Steven Holl is probably not the first name that comes to mind when you hear "green architect." His 37-year-old New York–based practice has produced a body of work known for its sculptural composition and poetic subtlety rather than its energy-savings. Yet Steven Holl Architects' (SHA) mixed-use Sliced Porosity Block (or CapitaLand Raffles City Chengdu)—a project that SHA says was "inspired by a poem of the city's greatest ancient poet, Du Fu"—combines eco-friendly technologies and city-friendly site planning to create more than just a pretty place. Its efforts have earned the project LEED for Core & Shell Gold precertification, the first complex in Chengdu to do so.
Location Chengdu, China (Sichuan Basin)
Gross area 3.3 million ft2 (306,580 m2)
Date completed November 2012
Annual purchased energy use (based on simulation) 48 kBtu/ft2 (547 MJ/m2), 16% reduction from base case
Annual carbon footprint (predicted) 23 lbs. CO2/ft2(112 kg CO2/m2)
Program Offices, serviced apartments, retail, a hotel, cafes and restaurants, and public plaza
TEAM & SOURCES
Doors Boon Edam Crystal Toruniket revolving door systems
Glass Chengdu China Southern Glass
Chengdu is a city of 14 million and the capital of the southwestern province of Sichuan. The 3.3-million-square-foot project sits on a site formerly occupied by the Provincial Museum of Sichuan. Its five towers (1 and 2 for offices, 3 and 4 for hotel and apartments, 5 for luxury apartments) ring a three-level outdoor plaza above a 420,000-square-foot underground mall. The complex occupies a prominent corner just over a mile south of Tianfu Square, the heart of the city. Its neighbors are a nondescript mix of concrete buildings common to second-tier Chinese cities like Chengdu: the monolithic Sichuan Gymnasium to the west, low-rise housing to the east, and street-side retail vying for attention along the adjacent road.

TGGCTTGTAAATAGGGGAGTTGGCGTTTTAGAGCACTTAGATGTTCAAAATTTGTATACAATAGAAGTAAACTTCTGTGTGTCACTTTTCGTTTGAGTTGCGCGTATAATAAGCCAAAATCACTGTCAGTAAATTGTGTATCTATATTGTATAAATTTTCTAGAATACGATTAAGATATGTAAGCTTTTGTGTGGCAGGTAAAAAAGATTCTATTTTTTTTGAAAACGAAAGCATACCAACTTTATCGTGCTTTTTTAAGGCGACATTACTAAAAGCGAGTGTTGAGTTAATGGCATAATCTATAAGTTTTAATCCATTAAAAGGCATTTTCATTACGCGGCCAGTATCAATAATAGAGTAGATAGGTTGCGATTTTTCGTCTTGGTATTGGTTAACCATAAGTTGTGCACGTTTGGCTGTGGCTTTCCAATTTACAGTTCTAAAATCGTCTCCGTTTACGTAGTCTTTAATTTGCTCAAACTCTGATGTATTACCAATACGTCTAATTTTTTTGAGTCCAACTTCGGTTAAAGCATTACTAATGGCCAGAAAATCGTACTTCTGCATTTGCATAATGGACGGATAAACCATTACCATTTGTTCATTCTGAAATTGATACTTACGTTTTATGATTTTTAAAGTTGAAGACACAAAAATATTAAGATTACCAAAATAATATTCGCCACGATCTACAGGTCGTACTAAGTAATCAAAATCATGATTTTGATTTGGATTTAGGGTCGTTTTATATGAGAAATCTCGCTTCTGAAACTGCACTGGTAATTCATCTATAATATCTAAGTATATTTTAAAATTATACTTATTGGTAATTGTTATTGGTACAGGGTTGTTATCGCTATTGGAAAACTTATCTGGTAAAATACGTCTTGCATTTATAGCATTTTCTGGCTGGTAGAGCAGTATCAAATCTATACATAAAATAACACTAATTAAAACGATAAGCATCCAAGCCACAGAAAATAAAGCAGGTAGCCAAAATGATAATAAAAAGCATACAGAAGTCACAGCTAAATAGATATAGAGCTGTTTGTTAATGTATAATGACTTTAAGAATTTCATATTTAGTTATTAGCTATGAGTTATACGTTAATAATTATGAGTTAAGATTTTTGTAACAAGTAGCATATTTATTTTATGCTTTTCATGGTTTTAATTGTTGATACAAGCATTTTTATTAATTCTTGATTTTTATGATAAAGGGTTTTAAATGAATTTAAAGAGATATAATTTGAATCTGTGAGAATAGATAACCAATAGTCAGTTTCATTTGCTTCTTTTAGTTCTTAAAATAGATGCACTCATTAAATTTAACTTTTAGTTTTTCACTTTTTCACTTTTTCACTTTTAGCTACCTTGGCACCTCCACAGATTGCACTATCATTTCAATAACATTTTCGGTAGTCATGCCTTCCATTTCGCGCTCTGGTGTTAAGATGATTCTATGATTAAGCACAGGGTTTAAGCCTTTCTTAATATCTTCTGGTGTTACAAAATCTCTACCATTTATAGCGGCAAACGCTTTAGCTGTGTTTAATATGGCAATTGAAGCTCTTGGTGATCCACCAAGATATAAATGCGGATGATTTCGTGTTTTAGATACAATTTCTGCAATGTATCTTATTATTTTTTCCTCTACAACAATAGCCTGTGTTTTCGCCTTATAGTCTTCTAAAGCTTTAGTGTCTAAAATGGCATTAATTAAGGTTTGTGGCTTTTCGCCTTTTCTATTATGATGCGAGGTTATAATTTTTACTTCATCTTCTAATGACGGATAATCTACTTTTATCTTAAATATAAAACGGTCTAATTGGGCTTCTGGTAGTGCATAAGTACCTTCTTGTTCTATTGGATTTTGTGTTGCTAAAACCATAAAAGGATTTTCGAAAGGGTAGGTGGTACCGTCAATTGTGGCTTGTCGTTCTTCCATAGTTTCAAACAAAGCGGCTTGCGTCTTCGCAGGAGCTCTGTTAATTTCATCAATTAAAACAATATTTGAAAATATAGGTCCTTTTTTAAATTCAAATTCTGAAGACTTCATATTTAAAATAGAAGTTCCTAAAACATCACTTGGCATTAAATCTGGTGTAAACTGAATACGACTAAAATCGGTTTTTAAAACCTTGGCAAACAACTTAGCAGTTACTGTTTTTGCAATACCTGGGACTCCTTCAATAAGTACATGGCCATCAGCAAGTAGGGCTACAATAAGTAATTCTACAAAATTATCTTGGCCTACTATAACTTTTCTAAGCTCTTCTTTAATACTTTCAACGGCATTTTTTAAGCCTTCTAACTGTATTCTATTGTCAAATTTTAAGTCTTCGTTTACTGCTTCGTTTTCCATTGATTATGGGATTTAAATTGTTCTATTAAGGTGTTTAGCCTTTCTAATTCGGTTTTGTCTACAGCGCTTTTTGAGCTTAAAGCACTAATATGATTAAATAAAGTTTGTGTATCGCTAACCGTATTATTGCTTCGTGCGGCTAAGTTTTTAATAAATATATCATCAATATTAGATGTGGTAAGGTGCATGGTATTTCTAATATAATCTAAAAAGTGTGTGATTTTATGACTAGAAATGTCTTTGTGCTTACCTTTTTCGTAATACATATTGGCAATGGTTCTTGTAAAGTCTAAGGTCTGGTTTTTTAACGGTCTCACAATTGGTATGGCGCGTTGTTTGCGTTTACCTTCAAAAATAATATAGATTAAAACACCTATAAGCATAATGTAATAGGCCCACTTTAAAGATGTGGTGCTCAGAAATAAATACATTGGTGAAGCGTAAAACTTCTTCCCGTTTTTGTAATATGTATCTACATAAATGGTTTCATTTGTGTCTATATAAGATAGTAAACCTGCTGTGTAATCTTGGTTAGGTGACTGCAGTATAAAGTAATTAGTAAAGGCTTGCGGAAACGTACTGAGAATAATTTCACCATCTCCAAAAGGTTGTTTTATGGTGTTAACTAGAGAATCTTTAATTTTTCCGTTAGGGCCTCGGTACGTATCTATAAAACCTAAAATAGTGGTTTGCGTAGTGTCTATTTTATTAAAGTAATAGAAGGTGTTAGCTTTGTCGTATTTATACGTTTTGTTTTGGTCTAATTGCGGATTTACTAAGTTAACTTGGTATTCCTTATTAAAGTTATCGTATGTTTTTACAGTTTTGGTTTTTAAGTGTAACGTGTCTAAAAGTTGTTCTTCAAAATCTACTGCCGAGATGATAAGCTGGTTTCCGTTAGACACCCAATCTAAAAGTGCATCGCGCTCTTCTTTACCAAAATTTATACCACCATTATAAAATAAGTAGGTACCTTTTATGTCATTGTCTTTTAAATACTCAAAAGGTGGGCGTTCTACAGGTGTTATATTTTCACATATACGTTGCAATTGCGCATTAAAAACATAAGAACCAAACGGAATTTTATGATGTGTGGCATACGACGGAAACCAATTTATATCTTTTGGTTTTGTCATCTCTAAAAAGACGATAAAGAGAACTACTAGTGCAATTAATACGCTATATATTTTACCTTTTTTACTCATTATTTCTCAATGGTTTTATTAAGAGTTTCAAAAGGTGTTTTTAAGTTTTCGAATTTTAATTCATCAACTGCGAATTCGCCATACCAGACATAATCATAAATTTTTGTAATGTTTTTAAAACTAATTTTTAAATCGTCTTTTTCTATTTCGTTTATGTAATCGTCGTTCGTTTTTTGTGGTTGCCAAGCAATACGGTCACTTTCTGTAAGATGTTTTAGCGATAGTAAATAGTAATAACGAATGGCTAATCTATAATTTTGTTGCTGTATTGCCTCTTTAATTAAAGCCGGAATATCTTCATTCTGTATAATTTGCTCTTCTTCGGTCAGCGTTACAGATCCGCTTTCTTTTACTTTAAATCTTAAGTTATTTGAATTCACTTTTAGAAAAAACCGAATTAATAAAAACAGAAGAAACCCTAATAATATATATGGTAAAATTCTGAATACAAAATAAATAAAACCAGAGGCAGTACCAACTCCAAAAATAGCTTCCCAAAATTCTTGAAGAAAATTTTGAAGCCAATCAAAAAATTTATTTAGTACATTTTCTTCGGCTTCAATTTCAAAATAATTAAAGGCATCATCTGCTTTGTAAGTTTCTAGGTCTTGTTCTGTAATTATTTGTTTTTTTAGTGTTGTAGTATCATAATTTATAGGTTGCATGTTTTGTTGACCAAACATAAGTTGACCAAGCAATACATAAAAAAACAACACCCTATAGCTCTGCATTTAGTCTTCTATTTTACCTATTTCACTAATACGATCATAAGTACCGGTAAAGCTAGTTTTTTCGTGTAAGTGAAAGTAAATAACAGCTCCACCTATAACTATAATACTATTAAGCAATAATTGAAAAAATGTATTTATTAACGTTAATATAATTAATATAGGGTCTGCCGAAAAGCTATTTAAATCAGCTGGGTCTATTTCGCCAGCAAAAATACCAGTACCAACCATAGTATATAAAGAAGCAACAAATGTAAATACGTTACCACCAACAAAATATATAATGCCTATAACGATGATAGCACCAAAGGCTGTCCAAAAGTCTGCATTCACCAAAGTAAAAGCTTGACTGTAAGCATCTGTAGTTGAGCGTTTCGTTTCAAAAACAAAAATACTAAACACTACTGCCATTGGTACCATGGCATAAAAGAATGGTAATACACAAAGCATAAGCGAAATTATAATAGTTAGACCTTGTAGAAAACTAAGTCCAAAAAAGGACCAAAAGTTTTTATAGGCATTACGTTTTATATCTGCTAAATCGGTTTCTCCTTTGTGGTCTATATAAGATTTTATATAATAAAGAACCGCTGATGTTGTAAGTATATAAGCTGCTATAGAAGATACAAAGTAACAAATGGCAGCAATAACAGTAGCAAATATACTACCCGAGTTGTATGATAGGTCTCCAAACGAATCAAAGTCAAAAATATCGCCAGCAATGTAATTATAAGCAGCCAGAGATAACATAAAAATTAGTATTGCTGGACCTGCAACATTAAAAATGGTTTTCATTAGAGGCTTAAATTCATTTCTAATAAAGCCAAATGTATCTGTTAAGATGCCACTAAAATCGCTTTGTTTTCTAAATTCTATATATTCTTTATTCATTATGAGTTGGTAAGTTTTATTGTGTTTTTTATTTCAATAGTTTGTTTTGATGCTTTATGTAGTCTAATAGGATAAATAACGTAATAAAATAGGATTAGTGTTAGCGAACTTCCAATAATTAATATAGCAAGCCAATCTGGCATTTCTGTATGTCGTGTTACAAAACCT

The site was chosen in part for its proximity to the city's metro line. The Sichuan Gymnasium subway station had already been planned before the project began, and it opened in 2010. Roberto Bannura, director of SHA Beijing, says that the design team put a great deal of effort into ensuring a direct, physical connection between the subway and the project. Three underground atria, which SHA likens to three gorges mentioned in Du Fu's poem, rise from the metro/shopping levels to entrances on the central plaza. Three corresponding plaza-level ponds, each designed to reflect a period of time, contain skylights that bring water-tempered light into the underground.
Bannura says Sliced Porosity Block's on-site transportation and multiple uses are essential to its sustainability. "In a city that is hyper-urbanized, you try to minimize the way people move to get basic services and entertainment. If you are able to concentrate all those functions in one physical place, you cut down on transportation time." By incorporating living, working, and leisure spaces into one complex, the designers create what Singapore-based developer CapitaLand refers to as "a city within a city." Bannura acknowledges that mixed-use projects are common in China. But, he says, most are offices and retail, so they shut down after ten hours. "When we use the term 'mixed-use,' it's a place you can inhabit twenty-four hours a day."